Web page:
Sunday, 6 November 2011

Indian Classics - Vindalho de Galinha (Chicken Vindaloo)

Vindalho de Galinha Chicken also known as Vindaloo 2 (2)

This is a long post, so grab yourself a glass of your favourite tipple, and come join me on a voyage of discovery, from Goa to Mangalore to England, all via a dish called a vindaloo.

First off, confession time. I hadn't thought of chicken vindaloo for the longest of times. Not sure why, really, because I sure loved this dish when I was growing up. I was reminded of it again, when one of my students requested that I teach him how to make this dish. Which then made me wonder why on earth hadn't I blogged about it, since its a South Indian (and British, haha) classic.

Vindalho de galinha, or chicken vindaloo, as its commonly known, is a fiery, tangy and hot dish, with a slight edge of sweetness that gives it a beautiful balance of flavours. The dish hails from the tiny state of Goa in South India. Goa is India's smallest state, and was a colony of Portugal until taken over by India in 1961. The state is still awash with its colonial history, and elements of Portuguese culture are everywhere, from the food, to religion, to architecture and language.

Being a Mangalorean Catholic myself, we are a community that are closely aligned with Goan culture, especially religiously. Mangaloreans speak Konkani, which is the state language of Goa, albeit in a different dialect. We also share a lot of cultural markers, including our names. I have several relatives with Portuguese names like Fernandes, Da Cruz, Da Costa and Rodrigues. My mother herself was a Da Silva before marriage. I get a lot of people asking me is Michelle is my real name, and I have to explain that yes, it is, and yes, my maiden name was Peters, until I married this Jones fellow. Its not unusual for Mangalorean Catholics and Goans to have very Western names.

Along with culture, the other important element that we share with Goa is the food. Mangaloroeans, like Goans, love their spicy hot meat dishes. Hot red chillies give our sauces their characteristic red colour, while a liberal use of vinegar (and ocasionally, tamarind) give them a delicate tanginess, that is associated heavily with Goan dishes. The use of tomatoes in sauces is relatively rare, and the thick sauces are a result of slow cooking the dishes, which encourage meats to release their juices and make a natural stock and spice based gravy.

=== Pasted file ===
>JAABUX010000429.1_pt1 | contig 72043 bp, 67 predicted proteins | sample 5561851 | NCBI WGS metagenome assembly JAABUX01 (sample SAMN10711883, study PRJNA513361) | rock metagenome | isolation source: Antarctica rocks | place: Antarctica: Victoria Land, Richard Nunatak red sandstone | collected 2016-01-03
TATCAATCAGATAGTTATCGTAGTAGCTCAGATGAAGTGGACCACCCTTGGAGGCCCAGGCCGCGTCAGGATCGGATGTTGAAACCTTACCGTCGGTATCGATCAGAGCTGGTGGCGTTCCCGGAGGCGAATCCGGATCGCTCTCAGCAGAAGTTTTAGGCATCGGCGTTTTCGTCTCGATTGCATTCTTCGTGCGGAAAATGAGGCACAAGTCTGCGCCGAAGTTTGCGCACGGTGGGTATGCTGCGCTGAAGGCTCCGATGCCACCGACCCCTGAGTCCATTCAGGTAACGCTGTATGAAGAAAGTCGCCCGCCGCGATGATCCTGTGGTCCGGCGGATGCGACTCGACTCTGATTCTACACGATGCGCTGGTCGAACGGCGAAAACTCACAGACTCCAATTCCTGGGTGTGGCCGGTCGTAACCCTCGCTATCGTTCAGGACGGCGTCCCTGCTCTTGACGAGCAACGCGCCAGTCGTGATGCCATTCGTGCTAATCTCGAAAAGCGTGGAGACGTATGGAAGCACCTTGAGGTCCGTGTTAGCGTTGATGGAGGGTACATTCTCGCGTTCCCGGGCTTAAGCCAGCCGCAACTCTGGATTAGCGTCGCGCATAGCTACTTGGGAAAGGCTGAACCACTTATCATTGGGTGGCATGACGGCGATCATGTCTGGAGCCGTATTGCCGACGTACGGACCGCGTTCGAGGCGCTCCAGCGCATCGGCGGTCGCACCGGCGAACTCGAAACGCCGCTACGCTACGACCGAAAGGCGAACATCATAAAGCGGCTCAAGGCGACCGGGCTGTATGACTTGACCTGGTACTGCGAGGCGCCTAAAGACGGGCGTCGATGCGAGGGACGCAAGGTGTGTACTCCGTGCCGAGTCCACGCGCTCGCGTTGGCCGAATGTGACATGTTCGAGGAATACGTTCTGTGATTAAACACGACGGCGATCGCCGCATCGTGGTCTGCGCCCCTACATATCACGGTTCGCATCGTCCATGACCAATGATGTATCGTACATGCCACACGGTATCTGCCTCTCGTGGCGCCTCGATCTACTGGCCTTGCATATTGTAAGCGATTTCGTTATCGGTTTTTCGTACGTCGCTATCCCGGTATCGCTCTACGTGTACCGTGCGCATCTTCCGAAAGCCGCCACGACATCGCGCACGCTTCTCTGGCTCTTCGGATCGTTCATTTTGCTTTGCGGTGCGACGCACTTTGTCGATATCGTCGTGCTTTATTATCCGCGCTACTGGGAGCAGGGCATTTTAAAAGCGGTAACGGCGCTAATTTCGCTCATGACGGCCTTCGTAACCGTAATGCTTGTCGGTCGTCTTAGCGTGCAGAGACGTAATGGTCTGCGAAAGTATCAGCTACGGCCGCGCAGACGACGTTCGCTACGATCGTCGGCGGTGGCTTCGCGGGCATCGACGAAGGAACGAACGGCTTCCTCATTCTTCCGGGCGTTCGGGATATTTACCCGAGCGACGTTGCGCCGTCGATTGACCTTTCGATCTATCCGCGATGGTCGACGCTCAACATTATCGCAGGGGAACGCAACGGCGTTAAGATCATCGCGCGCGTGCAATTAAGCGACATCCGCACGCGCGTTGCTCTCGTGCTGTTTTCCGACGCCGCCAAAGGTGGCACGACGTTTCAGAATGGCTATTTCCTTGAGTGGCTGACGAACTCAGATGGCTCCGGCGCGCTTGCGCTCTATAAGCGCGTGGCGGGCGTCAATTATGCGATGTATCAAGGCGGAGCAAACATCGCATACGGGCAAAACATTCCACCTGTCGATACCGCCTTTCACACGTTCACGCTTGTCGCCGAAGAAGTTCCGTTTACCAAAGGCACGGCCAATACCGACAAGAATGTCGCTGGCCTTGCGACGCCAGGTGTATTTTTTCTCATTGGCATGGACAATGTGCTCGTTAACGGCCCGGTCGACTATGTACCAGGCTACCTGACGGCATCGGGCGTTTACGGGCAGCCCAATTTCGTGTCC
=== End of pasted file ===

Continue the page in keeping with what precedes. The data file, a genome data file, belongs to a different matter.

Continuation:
Kashmiri Chillies

There is usually a lot of confusion about the use of the word 'aloo' in vindaloo. As 'aloo' means potato in Hindi, this leads quite a lot of people to believe that a vindaloo has potatoes in it, which is actually not the case at all. The word 'vindaloo' is a corruption of 'vindalho' that usually referes to a dish cooked with spices and a good slug of vinegar. My research around this dish has suggested that a Goan vindalho is an Indian adaptation of the Portuguese dish 'Carne de Vinha d' Alhos' (meat with wine and garlic) And the list of ingredients in a classic vindalho certainly lends credence to this suggestion. Quite a lot of Goan dishes have been adapted from Portuguese ones, particularly meat and fish.

So, its not unusual to find caldeiradas, empadinhas, bacalhaus and assados in Goan cuisine. The Indian side offers the rich collection of local spices that go into making these dishes uniquely Goan. Goan food is, therefore, a very unusual mixture of local and foreign, and a true amalgamation of two diverse cultures.

Whole Cumin Seeds

Strictly speaking, vindalhos are made with pork and it will be unusual to find them made with chicken in Goa. The book from which I adapted this recipe, an absolutely fantastic collection of Goan recipes by Maria Teresa Menezes, speaks of the vindalho as almost being 'pickle like' and a dish that was usually carried by travellers due to its ability to stay unspoilt. This is achieved by the liberal use of vinegar, and a long slow cooking process. It is, in many ways, very similar to the Mangalorean pork indad, except that it doesn't use rum or mint.